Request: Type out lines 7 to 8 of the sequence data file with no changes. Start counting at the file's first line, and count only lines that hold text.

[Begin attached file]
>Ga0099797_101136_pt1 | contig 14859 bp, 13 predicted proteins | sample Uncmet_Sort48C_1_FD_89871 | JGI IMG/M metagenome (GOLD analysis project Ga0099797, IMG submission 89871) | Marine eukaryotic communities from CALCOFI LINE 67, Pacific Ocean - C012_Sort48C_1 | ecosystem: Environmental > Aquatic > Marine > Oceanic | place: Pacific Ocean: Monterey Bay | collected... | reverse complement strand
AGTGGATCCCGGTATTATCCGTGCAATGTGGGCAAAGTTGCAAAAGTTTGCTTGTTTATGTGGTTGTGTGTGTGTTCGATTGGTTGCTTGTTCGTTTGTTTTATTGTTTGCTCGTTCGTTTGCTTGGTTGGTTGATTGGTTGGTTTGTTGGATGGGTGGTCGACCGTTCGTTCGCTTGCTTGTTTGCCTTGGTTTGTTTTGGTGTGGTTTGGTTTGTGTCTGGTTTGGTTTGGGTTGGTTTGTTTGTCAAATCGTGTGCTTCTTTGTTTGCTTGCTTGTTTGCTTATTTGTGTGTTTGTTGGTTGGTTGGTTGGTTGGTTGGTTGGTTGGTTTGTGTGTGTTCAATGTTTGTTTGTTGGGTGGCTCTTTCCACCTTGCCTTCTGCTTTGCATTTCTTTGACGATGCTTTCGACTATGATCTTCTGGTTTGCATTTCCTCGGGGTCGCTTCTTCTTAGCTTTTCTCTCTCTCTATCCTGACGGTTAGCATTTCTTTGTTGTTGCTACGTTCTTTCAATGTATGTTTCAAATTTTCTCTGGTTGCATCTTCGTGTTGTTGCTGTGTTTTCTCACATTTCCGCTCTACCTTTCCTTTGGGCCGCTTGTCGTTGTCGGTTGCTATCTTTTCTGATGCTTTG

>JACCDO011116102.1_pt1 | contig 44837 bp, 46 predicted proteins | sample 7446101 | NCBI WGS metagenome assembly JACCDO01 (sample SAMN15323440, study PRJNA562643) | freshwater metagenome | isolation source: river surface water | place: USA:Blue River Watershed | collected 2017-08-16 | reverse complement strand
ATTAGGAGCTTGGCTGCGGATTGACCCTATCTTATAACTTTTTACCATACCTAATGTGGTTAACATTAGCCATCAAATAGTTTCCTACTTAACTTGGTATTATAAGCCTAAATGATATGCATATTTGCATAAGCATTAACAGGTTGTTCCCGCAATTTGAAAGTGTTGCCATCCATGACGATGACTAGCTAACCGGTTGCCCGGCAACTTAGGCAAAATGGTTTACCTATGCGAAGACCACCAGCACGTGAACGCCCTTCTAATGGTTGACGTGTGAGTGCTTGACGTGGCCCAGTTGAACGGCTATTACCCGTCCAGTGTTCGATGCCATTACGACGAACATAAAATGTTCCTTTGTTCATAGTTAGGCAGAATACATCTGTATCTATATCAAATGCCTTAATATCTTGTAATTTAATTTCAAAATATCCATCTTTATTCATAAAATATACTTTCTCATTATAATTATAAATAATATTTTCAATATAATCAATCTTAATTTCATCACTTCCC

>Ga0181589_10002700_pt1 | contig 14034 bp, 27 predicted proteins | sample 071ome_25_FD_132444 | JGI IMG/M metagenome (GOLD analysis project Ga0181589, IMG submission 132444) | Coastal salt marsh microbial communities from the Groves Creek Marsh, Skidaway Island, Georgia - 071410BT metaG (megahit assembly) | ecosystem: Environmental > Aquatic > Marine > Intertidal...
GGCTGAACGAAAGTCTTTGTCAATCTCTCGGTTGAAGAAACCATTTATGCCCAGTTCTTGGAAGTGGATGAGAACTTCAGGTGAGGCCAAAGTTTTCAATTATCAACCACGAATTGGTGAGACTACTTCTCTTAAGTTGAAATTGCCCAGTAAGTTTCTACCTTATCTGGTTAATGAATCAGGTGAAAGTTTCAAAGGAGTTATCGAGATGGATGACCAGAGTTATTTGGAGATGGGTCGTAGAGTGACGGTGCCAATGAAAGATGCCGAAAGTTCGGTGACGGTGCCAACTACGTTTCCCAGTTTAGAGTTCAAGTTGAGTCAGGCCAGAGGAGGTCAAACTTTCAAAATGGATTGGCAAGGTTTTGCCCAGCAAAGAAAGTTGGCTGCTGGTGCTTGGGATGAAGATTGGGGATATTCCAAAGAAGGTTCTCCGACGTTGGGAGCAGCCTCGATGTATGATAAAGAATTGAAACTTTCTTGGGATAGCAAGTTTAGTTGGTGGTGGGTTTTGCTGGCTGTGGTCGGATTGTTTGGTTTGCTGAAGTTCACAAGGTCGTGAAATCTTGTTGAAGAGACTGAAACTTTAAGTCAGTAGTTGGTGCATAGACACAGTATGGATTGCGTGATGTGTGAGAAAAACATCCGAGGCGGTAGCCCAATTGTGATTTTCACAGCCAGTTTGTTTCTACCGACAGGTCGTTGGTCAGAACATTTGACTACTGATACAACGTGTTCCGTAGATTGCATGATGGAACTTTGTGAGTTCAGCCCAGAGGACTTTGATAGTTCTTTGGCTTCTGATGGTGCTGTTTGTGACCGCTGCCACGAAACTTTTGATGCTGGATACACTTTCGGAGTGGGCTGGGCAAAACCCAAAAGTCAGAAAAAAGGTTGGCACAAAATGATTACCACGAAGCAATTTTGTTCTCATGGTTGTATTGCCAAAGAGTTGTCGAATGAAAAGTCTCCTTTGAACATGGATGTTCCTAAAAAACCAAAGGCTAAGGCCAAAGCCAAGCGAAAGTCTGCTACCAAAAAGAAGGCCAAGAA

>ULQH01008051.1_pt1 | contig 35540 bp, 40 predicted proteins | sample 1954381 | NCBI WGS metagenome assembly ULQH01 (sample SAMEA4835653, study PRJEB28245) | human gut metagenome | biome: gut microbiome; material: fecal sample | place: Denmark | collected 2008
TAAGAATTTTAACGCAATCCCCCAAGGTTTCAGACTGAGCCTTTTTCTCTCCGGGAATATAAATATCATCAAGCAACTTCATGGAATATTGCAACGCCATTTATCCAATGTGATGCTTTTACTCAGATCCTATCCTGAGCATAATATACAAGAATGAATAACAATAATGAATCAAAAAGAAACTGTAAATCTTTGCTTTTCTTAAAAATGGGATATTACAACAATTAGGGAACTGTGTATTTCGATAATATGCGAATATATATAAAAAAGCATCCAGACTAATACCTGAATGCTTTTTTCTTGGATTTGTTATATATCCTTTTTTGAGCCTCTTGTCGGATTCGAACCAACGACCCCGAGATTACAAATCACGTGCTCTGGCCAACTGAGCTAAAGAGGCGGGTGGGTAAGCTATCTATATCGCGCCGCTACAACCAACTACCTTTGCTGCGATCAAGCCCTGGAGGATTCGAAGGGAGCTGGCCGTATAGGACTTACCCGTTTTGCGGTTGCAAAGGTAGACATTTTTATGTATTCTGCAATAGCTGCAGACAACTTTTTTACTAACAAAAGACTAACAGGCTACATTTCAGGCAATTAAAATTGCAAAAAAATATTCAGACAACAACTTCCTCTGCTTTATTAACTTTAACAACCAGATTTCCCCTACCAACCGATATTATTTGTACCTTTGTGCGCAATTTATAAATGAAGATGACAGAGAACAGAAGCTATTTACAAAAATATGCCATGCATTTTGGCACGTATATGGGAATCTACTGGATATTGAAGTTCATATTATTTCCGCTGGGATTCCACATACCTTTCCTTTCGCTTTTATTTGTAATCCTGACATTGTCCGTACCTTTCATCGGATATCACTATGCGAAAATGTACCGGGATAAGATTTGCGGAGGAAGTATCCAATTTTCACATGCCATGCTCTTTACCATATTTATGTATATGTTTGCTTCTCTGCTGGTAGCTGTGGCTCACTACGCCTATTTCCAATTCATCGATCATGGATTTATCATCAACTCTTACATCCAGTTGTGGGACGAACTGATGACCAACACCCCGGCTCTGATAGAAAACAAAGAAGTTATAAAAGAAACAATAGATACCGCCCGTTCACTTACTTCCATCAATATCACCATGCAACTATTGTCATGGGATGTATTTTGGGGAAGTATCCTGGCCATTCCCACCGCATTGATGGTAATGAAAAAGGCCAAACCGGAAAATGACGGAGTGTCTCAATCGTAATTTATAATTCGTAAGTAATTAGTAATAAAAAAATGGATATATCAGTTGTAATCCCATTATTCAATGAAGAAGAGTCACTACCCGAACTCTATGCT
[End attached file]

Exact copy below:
>ULQH01008051.1_pt1 | contig 35540 bp, 40 predicted proteins | sample 1954381 | NCBI WGS metagenome assembly ULQH01 (sample SAMEA4835653, study PRJEB28245) | human gut metagenome | biome: gut microbiome; material: fecal sample | place: Denmark | collected 2008
TAAGAATTTTAACGCAATCCCCCAAGGTTTCAGACTGAGCCTTTTTCTCTCCGGGAATATAAATATCATCAAGCAACTTCATGGAATATTGCAACGCCATTTATCCAATGTGATGCTTTTACTCAGATCCTATCCTGAGCATAATATACAAGAATGAATAACAATAATGAATCAAAAAGAAACTGTAAATCTTTGCTTTTCTTAAAAATGGGATATTACAACAATTAGGGAACTGTGTATTTCGATAATATGCGAATATATATAAAAAAGCATCCAGACTAATACCTGAATGCTTTTTTCTTGGATTTGTTATATATCCTTTTTTGAGCCTCTTGTCGGATTCGAACCAACGACCCCGAGATTACAAATCACGTGCTCTGGCCAACTGAGCTAAAGAGGCGGGTGGGTAAGCTATCTATATCGCGCCGCTACAACCAACTACCTTTGCTGCGATCAAGCCCTGGAGGATTCGAAGGGAGCTGGCCGTATAGGACTTACCCGTTTTGCGGTTGCAAAGGTAGACATTTTTATGTATTCTGCAATAGCTGCAGACAACTTTTTTACTAACAAAAGACTAACAGGCTACATTTCAGGCAATTAAAATTGCAAAAAAATATTCAGACAACAACTTCCTCTGCTTTATTAACTTTAACAACCAGATTTCCCCTACCAACCGATATTATTTGTACCTTTGTGCGCAATTTATAAATGAAGATGACAGAGAACAGAAGCTATTTACAAAAATATGCCATGCATTTTGGCACGTATATGGGAATCTACTGGATATTGAAGTTCATATTATTTCCGCTGGGATTCCACATACCTTTCCTTTCGCTTTTATTTGTAATCCTGACATTGTCCGTACCTTTCATCGGATATCACTATGCGAAAATGTACCGGGATAAGATTTGCGGAGGAAGTATCCAATTTTCACATGCCATGCTCTTTACCATATTTATGTATATGTTTGCTTCTCTGCTGGTAGCTGTGGCTCACTACGCCTATTTCCAATTCATCGATCATGGATTTATCATCAACTCTTACATCCAGTTGTGGGACGAACTGATGACCAACACCCCGGCTCTGATAGAAAACAAAGAAGTTATAAAAGAAACAATAGATACCGCCCGTTCACTTACTTCCATCAATATCACCATGCAACTATTGTCATGGGATGTATTTTGGGGAAGTATCCTGGCCATTCCCACCGCATTGATGGTAATGAAAAAGGCCAAACCGGAAAATGACGGAGTGTCTCAATCGTAATTTATAATTCGTAAGTAATTAGTAATAAAAAAATGGATATATCAGTTGTAATCCCATTATTCAATGAAGAAGAGTCACTACCCGAACTCTATGCT